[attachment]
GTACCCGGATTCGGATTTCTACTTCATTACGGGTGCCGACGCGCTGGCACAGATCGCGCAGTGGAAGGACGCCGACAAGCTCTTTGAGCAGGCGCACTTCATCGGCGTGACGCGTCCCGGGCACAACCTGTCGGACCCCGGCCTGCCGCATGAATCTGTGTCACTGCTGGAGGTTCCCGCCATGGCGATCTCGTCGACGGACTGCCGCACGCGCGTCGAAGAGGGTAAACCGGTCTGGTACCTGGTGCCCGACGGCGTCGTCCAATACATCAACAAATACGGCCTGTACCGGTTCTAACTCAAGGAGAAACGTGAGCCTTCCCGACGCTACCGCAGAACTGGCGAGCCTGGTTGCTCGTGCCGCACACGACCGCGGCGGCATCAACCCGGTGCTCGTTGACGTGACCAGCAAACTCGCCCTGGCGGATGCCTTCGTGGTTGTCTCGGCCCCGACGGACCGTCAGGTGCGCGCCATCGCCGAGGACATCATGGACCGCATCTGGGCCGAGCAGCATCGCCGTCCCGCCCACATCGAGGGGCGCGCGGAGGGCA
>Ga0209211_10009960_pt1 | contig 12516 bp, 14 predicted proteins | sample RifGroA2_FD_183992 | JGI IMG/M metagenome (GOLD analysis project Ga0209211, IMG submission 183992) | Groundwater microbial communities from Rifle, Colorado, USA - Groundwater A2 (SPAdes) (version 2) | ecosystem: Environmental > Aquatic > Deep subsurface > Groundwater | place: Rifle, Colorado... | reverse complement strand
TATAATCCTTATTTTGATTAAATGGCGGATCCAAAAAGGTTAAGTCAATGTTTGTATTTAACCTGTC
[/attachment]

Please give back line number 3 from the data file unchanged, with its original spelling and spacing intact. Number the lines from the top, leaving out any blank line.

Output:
TATAATCCTTATTTTGATTAAATGGCGGATCCAAAAAGGTTAAGTCAATGTTTGTATTTAACCTGTC